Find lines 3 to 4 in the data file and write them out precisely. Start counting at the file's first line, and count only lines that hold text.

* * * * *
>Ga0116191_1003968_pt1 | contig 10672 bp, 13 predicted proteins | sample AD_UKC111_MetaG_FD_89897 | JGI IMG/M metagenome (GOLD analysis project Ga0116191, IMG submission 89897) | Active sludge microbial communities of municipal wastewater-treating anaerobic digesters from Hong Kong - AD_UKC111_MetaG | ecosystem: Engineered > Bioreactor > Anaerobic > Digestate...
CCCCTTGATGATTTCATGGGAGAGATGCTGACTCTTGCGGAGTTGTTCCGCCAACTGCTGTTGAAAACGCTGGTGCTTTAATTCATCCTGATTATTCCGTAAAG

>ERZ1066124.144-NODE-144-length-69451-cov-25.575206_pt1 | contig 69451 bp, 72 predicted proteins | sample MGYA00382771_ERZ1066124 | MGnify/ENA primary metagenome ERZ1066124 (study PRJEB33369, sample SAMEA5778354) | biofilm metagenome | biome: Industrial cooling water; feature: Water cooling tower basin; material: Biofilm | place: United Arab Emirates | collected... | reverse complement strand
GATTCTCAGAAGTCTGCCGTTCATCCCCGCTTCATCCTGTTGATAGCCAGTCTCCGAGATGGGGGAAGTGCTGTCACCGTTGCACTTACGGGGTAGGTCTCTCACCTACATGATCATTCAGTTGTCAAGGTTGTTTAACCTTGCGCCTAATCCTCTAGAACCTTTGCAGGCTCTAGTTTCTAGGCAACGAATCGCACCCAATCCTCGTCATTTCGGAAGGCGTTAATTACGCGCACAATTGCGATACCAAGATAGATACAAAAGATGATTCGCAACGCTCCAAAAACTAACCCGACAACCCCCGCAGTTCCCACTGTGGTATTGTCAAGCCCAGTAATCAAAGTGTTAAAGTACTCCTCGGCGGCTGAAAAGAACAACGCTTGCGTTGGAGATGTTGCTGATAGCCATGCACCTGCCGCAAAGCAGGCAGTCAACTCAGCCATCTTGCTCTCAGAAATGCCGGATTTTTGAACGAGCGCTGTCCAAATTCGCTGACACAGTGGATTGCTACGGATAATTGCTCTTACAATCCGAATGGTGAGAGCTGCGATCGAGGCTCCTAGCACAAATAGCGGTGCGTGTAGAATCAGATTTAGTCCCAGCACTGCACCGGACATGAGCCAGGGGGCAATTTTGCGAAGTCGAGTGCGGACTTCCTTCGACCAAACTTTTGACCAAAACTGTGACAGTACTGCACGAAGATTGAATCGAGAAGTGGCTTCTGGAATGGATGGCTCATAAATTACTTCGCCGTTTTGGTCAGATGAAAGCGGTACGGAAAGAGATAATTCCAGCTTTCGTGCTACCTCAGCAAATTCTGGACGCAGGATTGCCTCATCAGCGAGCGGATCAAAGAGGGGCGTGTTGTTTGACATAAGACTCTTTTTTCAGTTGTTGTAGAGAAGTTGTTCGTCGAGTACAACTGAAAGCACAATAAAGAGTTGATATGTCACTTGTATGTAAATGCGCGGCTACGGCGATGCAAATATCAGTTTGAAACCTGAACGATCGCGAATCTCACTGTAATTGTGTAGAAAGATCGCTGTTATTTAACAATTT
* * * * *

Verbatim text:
>ERZ1066124.144-NODE-144-length-69451-cov-25.575206_pt1 | contig 69451 bp, 72 predicted proteins | sample MGYA00382771_ERZ1066124 | MGnify/ENA primary metagenome ERZ1066124 (study PRJEB33369, sample SAMEA5778354) | biofilm metagenome | biome: Industrial cooling water; feature: Water cooling tower basin; material: Biofilm | place: United Arab Emirates | collected... | reverse complement strand
GATTCTCAGAAGTCTGCCGTTCATCCCCGCTTCATCCTGTTGATAGCCAGTCTCCGAGATGGGGGAAGTGCTGTCACCGTTGCACTTACGGGGTAGGTCTCTCACCTACATGATCATTCAGTTGTCAAGGTTGTTTAACCTTGCGCCTAATCCTCTAGAACCTTTGCAGGCTCTAGTTTCTAGGCAACGAATCGCACCCAATCCTCGTCATTTCGGAAGGCGTTAATTACGCGCACAATTGCGATACCAAGATAGATACAAAAGATGATTCGCAACGCTCCAAAAACTAACCCGACAACCCCCGCAGTTCCCACTGTGGTATTGTCAAGCCCAGTAATCAAAGTGTTAAAGTACTCCTCGGCGGCTGAAAAGAACAACGCTTGCGTTGGAGATGTTGCTGATAGCCATGCACCTGCCGCAAAGCAGGCAGTCAACTCAGCCATCTTGCTCTCAGAAATGCCGGATTTTTGAACGAGCGCTGTCCAAATTCGCTGACACAGTGGATTGCTACGGATAATTGCTCTTACAATCCGAATGGTGAGAGCTGCGATCGAGGCTCCTAGCACAAATAGCGGTGCGTGTAGAATCAGATTTAGTCCCAGCACTGCACCGGACATGAGCCAGGGGGCAATTTTGCGAAGTCGAGTGCGGACTTCCTTCGACCAAACTTTTGACCAAAACTGTGACAGTACTGCACGAAGATTGAATCGAGAAGTGGCTTCTGGAATGGATGGCTCATAAATTACTTCGCCGTTTTGGTCAGATGAAAGCGGTACGGAAAGAGATAATTCCAGCTTTCGTGCTACCTCAGCAAATTCTGGACGCAGGATTGCCTCATCAGCGAGCGGATCAAAGAGGGGCGTGTTGTTTGACATAAGACTCTTTTTTCAGTTGTTGTAGAGAAGTTGTTCGTCGAGTACAACTGAAAGCACAATAAAGAGTTGATATGTCACTTGTATGTAAATGCGCGGCTACGGCGATGCAAATATCAGTTTGAAACCTGAACGATCGCGAATCTCACTGTAATTGTGTAGAAAGATCGCTGTTATTTAACAATTT